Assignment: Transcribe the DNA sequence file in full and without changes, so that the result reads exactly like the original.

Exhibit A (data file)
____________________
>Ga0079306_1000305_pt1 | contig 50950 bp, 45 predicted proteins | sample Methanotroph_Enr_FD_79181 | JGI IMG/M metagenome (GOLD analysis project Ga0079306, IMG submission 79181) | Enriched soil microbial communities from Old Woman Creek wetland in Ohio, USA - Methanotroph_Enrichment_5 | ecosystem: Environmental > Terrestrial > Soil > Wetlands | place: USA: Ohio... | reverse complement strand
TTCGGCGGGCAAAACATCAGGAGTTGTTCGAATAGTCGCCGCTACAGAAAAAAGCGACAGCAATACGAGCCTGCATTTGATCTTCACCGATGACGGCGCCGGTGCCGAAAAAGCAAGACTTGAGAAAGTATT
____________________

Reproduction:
>Ga0079306_1000305_pt1 | contig 50950 bp, 45 predicted proteins | sample Methanotroph_Enr_FD_79181 | JGI IMG/M metagenome (GOLD analysis project Ga0079306, IMG submission 79181) | Enriched soil microbial communities from Old Woman Creek wetland in Ohio, USA - Methanotroph_Enrichment_5 | ecosystem: Environmental > Terrestrial > Soil > Wetlands | place: USA: Ohio... | reverse complement strand
TTCGGCGGGCAAAACATCAGGAGTTGTTCGAATAGTCGCCGCTACAGAAAAAAGCGACAGCAATACGAGCCTGCATTTGATCTTCACCGATGACGGCGCCGGTGCCGAAAAAGCAAGACTTGAGAAAGTATT